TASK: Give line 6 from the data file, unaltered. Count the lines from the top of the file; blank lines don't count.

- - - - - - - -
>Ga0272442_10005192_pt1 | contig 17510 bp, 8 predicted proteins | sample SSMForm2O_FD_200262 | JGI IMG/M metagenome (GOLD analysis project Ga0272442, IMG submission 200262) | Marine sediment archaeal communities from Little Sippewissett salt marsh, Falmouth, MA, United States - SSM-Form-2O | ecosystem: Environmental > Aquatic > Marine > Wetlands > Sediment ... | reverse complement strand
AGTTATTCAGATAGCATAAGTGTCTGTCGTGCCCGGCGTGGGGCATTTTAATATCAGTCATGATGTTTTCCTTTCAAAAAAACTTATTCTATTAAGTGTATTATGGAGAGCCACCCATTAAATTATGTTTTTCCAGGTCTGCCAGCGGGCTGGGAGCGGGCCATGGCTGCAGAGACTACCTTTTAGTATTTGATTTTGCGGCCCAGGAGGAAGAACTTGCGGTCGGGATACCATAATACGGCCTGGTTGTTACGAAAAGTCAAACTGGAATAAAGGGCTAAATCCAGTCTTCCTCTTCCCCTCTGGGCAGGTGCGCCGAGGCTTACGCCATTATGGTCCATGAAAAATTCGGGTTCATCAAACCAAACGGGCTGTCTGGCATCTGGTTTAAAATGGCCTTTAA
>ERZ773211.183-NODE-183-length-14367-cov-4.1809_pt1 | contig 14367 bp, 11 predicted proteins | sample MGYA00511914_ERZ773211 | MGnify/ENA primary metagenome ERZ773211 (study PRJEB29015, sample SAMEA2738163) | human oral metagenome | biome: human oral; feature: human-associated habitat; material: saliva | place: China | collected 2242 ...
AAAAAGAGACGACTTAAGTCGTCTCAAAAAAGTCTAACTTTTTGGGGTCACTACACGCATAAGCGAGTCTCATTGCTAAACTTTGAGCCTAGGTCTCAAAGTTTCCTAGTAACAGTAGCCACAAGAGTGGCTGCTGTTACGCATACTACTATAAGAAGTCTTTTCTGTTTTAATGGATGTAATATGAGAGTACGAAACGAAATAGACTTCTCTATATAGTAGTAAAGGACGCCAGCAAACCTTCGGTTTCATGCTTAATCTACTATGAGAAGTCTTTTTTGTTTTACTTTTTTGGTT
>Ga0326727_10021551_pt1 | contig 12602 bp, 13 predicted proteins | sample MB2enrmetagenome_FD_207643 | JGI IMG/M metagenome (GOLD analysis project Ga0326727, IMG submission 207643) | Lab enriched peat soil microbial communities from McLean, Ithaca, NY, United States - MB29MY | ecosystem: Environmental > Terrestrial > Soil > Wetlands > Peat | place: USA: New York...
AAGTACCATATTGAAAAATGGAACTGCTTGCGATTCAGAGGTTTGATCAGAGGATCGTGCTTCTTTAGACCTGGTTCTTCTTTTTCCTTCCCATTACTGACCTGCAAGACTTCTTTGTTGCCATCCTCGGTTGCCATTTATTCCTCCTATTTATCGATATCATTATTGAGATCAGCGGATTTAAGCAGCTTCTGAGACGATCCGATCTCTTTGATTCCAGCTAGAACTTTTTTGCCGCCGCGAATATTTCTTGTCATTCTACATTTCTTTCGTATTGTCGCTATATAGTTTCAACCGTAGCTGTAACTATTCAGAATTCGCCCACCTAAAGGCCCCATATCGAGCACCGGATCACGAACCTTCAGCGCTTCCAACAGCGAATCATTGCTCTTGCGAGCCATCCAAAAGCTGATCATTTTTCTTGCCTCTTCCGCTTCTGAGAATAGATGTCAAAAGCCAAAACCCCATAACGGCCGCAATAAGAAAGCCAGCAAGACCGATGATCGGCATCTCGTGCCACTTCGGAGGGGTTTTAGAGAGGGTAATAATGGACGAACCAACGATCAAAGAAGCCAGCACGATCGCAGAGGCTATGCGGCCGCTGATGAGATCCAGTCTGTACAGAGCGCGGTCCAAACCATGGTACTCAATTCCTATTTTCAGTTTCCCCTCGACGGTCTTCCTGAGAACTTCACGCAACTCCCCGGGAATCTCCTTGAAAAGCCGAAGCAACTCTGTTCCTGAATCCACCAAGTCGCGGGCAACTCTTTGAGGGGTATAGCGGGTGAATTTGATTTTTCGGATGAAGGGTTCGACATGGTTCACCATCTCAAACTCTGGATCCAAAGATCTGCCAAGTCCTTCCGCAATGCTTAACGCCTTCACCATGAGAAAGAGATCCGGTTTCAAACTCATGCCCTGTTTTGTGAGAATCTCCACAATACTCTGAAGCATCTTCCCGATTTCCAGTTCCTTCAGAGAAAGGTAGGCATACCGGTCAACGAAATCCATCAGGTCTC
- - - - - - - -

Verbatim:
AAGTACCATATTGAAAAATGGAACTGCTTGCGATTCAGAGGTTTGATCAGAGGATCGTGCTTCTTTAGACCTGGTTCTTCTTTTTCCTTCCCATTACTGACCTGCAAGACTTCTTTGTTGCCATCCTCGGTTGCCATTTATTCCTCCTATTTATCGATATCATTATTGAGATCAGCGGATTTAAGCAGCTTCTGAGACGATCCGATCTCTTTGATTCCAGCTAGAACTTTTTTGCCGCCGCGAATATTTCTTGTCATTCTACATTTCTTTCGTATTGTCGCTATATAGTTTCAACCGTAGCTGTAACTATTCAGAATTCGCCCACCTAAAGGCCCCATATCGAGCACCGGATCACGAACCTTCAGCGCTTCCAACAGCGAATCATTGCTCTTGCGAGCCATCCAAAAGCTGATCATTTTTCTTGCCTCTTCCGCTTCTGAGAATAGATGTCAAAAGCCAAAACCCCATAACGGCCGCAATAAGAAAGCCAGCAAGACCGATGATCGGCATCTCGTGCCACTTCGGAGGGGTTTTAGAGAGGGTAATAATGGACGAACCAACGATCAAAGAAGCCAGCACGATCGCAGAGGCTATGCGGCCGCTGATGAGATCCAGTCTGTACAGAGCGCGGTCCAAACCATGGTACTCAATTCCTATTTTCAGTTTCCCCTCGACGGTCTTCCTGAGAACTTCACGCAACTCCCCGGGAATCTCCTTGAAAAGCCGAAGCAACTCTGTTCCTGAATCCACCAAGTCGCGGGCAACTCTTTGAGGGGTATAGCGGGTGAATTTGATTTTTCGGATGAAGGGTTCGACATGGTTCACCATCTCAAACTCTGGATCCAAAGATCTGCCAAGTCCTTCCGCAATGCTTAACGCCTTCACCATGAGAAAGAGATCCGGTTTCAAACTCATGCCCTGTTTTGTGAGAATCTCCACAATACTCTGAAGCATCTTCCCGATTTCCAGTTCCTTCAGAGAAAGGTAGGCATACCGGTCAACGAAATCCATCAGGTCTC